Waiting on the train…
How do you get from point A to B? This past weekend, we turned in our rental car and made the transition from dangerous foreign driver in a strange land, to being a wandering, car-dodging tourist on foot in urban London.
To be sure, we breathed a sigh of relief when we successfully inserted the car at its final resting place at Gatwick airport, handing it over unscathed. But leaving the realm of the independent driver also means giving up all the perks that go with it. No more sprawling out, and simply throwing the overflow gear and groceries ‘in the car…’ our lives must once again compress into what we can carry under our own power. No more leaving when we’re good and ready and driving out to that remote, hard to get to monastery on a cliff; we’re now at the whim of the idiosyncrasies of the local transit schedule, and our explorations limited to wherever it happens to terminate.
Of course, there are a trade-offs fro the better. Not having a car to worry about is a huge stress (and financial!) relief. No more hunting for parking spots. No more hearing a loud crash outside your window at night, and wondering what state the parked rental car is in. Plus, mass transit means lots more exercise. True story: we’ve got one of those new-fangled apps on our phone that tracks how many steps you’ve taken, and we noticed a distinct upward trend when we’re carless. And that’s despite the fact that we make an effort to run several times a week. When we rent a car, we inadvertently revert to couch-potato-ism.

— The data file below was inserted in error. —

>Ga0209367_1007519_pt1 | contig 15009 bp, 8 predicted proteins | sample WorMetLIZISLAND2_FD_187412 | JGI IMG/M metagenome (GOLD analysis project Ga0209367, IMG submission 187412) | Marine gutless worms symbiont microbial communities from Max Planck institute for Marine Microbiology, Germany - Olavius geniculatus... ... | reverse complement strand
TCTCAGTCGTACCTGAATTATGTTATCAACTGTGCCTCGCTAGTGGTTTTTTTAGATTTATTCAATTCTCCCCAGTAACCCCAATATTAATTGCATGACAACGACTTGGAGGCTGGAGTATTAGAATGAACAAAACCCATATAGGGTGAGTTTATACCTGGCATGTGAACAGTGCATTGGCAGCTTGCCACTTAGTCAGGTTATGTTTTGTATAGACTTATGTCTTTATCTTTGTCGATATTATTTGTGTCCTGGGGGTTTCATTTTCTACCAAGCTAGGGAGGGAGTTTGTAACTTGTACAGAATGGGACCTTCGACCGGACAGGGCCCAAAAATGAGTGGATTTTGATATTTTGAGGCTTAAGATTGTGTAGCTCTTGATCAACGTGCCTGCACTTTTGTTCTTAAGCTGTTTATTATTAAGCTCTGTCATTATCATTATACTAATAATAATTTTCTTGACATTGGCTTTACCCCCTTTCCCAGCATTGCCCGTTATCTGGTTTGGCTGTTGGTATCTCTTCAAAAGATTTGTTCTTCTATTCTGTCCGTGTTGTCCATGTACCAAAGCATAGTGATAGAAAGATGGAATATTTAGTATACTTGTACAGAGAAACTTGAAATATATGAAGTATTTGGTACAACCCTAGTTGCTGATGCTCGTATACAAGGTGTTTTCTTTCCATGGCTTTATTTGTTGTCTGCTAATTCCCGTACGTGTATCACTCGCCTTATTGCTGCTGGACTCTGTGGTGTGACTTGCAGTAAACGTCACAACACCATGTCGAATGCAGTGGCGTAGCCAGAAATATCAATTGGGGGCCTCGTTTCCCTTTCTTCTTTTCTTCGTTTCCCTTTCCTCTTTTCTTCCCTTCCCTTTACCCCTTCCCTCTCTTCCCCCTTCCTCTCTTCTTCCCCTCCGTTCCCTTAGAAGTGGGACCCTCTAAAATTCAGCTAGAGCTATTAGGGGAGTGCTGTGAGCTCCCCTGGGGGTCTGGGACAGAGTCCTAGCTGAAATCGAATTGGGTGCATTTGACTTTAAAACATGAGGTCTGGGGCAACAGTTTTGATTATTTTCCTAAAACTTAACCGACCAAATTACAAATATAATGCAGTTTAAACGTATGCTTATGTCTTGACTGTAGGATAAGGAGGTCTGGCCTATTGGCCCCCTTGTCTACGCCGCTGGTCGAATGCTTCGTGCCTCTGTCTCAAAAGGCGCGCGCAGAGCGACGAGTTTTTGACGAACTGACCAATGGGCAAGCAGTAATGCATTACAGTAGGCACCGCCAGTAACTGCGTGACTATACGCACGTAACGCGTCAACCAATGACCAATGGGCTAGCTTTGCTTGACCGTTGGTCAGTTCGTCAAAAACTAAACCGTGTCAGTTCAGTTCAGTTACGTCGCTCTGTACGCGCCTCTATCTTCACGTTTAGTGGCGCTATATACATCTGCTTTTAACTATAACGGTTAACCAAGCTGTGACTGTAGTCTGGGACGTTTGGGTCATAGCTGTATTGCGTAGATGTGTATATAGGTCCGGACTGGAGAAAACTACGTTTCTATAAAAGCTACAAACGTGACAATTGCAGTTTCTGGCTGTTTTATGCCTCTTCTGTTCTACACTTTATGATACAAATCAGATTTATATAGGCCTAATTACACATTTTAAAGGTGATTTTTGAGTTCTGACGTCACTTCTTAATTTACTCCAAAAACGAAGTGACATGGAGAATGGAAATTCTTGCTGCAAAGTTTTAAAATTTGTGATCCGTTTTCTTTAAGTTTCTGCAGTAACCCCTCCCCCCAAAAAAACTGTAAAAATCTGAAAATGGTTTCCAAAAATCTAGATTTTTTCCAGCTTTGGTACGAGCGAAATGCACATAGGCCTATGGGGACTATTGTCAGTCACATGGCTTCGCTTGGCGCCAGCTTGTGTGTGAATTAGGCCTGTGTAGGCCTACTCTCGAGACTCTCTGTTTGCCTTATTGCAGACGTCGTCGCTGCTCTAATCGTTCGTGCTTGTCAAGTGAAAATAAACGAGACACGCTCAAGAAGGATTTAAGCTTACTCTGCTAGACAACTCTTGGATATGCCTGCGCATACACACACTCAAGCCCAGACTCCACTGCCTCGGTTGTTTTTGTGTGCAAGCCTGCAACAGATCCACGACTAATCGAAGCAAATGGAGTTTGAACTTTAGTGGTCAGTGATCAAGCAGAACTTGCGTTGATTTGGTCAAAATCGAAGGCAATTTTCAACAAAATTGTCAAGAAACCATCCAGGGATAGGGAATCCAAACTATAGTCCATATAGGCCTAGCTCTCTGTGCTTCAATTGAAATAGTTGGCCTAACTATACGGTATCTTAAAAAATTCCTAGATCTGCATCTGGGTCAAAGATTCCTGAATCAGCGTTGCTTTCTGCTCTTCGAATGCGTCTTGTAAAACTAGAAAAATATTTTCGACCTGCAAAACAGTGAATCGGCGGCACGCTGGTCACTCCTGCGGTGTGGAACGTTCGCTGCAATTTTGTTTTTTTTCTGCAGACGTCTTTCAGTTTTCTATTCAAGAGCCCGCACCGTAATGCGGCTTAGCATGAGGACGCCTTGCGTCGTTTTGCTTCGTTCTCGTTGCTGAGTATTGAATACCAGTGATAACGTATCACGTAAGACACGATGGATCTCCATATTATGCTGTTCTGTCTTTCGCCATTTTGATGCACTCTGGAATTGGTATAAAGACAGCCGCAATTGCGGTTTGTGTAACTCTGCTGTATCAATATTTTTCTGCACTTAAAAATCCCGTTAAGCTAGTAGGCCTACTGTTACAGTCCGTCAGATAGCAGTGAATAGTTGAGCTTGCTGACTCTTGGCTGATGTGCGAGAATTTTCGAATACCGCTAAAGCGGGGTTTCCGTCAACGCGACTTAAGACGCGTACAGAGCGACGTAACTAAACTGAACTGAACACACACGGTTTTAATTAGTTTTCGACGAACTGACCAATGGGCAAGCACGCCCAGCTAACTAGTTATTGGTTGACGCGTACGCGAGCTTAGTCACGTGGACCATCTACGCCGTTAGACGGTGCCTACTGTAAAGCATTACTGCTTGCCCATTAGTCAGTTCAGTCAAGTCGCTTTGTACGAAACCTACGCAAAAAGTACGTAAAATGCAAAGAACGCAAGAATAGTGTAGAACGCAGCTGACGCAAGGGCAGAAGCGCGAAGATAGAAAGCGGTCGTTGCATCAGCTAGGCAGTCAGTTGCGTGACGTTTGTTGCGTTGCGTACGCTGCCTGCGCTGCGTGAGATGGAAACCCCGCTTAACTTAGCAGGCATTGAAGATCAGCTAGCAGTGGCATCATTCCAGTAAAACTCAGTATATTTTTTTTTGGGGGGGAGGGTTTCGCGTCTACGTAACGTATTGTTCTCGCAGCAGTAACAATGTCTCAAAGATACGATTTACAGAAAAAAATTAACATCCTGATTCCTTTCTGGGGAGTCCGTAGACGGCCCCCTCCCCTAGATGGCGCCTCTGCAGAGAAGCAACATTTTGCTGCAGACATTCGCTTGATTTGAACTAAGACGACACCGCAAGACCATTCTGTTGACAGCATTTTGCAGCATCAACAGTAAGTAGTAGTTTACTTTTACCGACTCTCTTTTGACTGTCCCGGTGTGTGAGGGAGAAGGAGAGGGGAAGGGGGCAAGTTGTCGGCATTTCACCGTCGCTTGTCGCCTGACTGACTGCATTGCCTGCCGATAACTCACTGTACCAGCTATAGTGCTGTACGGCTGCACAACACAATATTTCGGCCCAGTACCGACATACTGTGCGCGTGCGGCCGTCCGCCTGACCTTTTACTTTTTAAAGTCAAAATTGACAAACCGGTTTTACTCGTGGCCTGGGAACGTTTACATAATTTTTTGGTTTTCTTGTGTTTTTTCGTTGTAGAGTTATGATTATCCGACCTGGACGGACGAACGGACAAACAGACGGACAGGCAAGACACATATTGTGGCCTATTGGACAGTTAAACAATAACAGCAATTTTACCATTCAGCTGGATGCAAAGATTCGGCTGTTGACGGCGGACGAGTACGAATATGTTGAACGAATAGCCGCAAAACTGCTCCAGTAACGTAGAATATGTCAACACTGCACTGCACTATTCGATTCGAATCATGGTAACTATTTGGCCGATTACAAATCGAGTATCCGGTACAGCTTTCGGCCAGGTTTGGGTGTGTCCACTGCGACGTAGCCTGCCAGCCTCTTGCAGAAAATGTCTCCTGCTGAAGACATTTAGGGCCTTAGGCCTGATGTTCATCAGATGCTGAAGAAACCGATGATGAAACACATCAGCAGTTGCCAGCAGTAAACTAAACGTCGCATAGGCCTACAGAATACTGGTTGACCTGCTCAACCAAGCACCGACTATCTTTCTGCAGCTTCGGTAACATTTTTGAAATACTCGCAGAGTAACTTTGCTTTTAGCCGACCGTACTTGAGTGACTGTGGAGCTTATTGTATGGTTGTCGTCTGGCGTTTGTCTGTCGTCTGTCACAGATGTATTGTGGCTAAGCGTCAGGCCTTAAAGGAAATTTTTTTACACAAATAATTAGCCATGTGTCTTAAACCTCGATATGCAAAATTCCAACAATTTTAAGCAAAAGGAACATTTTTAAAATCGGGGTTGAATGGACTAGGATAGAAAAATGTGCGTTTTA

At very least, mistakes made navigating the mass transit system usually entail snafus such as hoping on the wrong train, and while irritating, are much less consequential than errors made when driving. Plus, I tend to visually explore my environment lots more on foot, whereas driving, I have a laser focus on what’s coming at me next. Chris Hatfield’s cardinal rule for astronauts (link) to look two steps ahead at ‘what can kill me next?’ is also a good rule for travelers.
I also feel we have more fun, meet more people and have more overall adventure on public transport than driving. How many solo monotonous car journeys really stand out? Do you look at getting from here to there as a meandering adventure, or an unwelcome aggravation, something to ‘get it over with’ as soon as possible?
One of our most memorable trips when we circled the world back in 2007 was the slow boat down the river from Battambang to Siem Reap, Cambodia. Now, we hadn’t even planned on visiting Battambang. A series of missteps landed us in Cambodia on Chinese New Year, and getting from the border to Angkor Wat became something of a weeks’ long adventure. But we got a good look at everyday Cambodian life, and made friends we keep up with to this day.
Now, we could’ve simply flown from Bangkok to Siem Reap in a day, saw the temples, snapped some pictures, and that would’ve been that. And yes, we have taken the direct route on occasion, say, to fly straight from Lima into Cuzco, Peru, rather than face a 20 hour death bus over the mountains. But it’s the folks you meet along the way, the locals who will probably never own a car or see their name on an airline ticket, that we remember the most.
Well, those are our thoughts for this week. Hey, we just reserved our next Air BnB stay in Bath, UK and airline ticket from Manchester back to Gibraltar for our three month stay back in Spain; we now know where the next roof over our heads will be all the way out until 2017, the farthest out we’ve known for some time .